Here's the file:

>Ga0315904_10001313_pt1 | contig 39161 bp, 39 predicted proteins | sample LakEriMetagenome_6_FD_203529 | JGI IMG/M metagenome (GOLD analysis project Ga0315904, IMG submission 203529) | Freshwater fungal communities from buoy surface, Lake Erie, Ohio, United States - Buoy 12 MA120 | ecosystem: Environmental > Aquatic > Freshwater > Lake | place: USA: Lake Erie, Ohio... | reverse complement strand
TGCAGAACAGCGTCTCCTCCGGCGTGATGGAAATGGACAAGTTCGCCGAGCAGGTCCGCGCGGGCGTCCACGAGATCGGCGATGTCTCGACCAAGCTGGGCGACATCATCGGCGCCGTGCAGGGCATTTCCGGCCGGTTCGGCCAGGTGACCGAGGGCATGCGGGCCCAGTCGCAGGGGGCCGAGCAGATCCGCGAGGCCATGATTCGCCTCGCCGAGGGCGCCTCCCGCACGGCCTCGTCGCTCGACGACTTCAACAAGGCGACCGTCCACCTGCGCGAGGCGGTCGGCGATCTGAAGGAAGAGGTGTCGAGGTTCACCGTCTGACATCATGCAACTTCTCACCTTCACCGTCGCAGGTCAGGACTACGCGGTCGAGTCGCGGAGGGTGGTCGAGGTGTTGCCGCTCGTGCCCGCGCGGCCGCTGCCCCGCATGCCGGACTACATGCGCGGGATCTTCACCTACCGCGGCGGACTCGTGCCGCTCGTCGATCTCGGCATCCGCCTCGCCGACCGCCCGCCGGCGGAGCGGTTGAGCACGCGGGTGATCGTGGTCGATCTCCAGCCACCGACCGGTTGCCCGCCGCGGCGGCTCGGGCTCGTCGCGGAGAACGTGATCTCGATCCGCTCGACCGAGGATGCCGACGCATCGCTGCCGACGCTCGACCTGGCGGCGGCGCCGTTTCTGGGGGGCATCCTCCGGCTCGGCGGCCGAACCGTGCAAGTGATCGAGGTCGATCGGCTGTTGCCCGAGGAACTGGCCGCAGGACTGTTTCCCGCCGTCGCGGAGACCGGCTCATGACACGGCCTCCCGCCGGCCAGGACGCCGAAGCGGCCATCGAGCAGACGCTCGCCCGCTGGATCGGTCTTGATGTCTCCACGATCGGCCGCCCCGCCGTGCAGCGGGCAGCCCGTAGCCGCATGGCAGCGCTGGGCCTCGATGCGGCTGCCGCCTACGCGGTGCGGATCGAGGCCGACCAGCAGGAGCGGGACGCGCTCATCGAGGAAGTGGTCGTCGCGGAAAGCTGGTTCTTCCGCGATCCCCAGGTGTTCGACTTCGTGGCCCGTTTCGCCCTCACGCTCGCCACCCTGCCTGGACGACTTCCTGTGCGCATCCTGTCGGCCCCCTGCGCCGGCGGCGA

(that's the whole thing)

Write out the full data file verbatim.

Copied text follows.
>Ga0315904_10001313_pt1 | contig 39161 bp, 39 predicted proteins | sample LakEriMetagenome_6_FD_203529 | JGI IMG/M metagenome (GOLD analysis project Ga0315904, IMG submission 203529) | Freshwater fungal communities from buoy surface, Lake Erie, Ohio, United States - Buoy 12 MA120 | ecosystem: Environmental > Aquatic > Freshwater > Lake | place: USA: Lake Erie, Ohio... | reverse complement strand
TGCAGAACAGCGTCTCCTCCGGCGTGATGGAAATGGACAAGTTCGCCGAGCAGGTCCGCGCGGGCGTCCACGAGATCGGCGATGTCTCGACCAAGCTGGGCGACATCATCGGCGCCGTGCAGGGCATTTCCGGCCGGTTCGGCCAGGTGACCGAGGGCATGCGGGCCCAGTCGCAGGGGGCCGAGCAGATCCGCGAGGCCATGATTCGCCTCGCCGAGGGCGCCTCCCGCACGGCCTCGTCGCTCGACGACTTCAACAAGGCGACCGTCCACCTGCGCGAGGCGGTCGGCGATCTGAAGGAAGAGGTGTCGAGGTTCACCGTCTGACATCATGCAACTTCTCACCTTCACCGTCGCAGGTCAGGACTACGCGGTCGAGTCGCGGAGGGTGGTCGAGGTGTTGCCGCTCGTGCCCGCGCGGCCGCTGCCCCGCATGCCGGACTACATGCGCGGGATCTTCACCTACCGCGGCGGACTCGTGCCGCTCGTCGATCTCGGCATCCGCCTCGCCGACCGCCCGCCGGCGGAGCGGTTGAGCACGCGGGTGATCGTGGTCGATCTCCAGCCACCGACCGGTTGCCCGCCGCGGCGGCTCGGGCTCGTCGCGGAGAACGTGATCTCGATCCGCTCGACCGAGGATGCCGACGCATCGCTGCCGACGCTCGACCTGGCGGCGGCGCCGTTTCTGGGGGGCATCCTCCGGCTCGGCGGCCGAACCGTGCAAGTGATCGAGGTCGATCGGCTGTTGCCCGAGGAACTGGCCGCAGGACTGTTTCCCGCCGTCGCGGAGACCGGCTCATGACACGGCCTCCCGCCGGCCAGGACGCCGAAGCGGCCATCGAGCAGACGCTCGCCCGCTGGATCGGTCTTGATGTCTCCACGATCGGCCGCCCCGCCGTGCAGCGGGCAGCCCGTAGCCGCATGGCAGCGCTGGGCCTCGATGCGGCTGCCGCCTACGCGGTGCGGATCGAGGCCGACCAGCAGGAGCGGGACGCGCTCATCGAGGAAGTGGTCGTCGCGGAAAGCTGGTTCTTCCGCGATCCCCAGGTGTTCGACTTCGTGGCCCGTTTCGCCCTCACGCTCGCCACCCTGCCTGGACGACTTCCTGTGCGCATCCTGTCGGCCCCCTGCGCCGGCGGCGA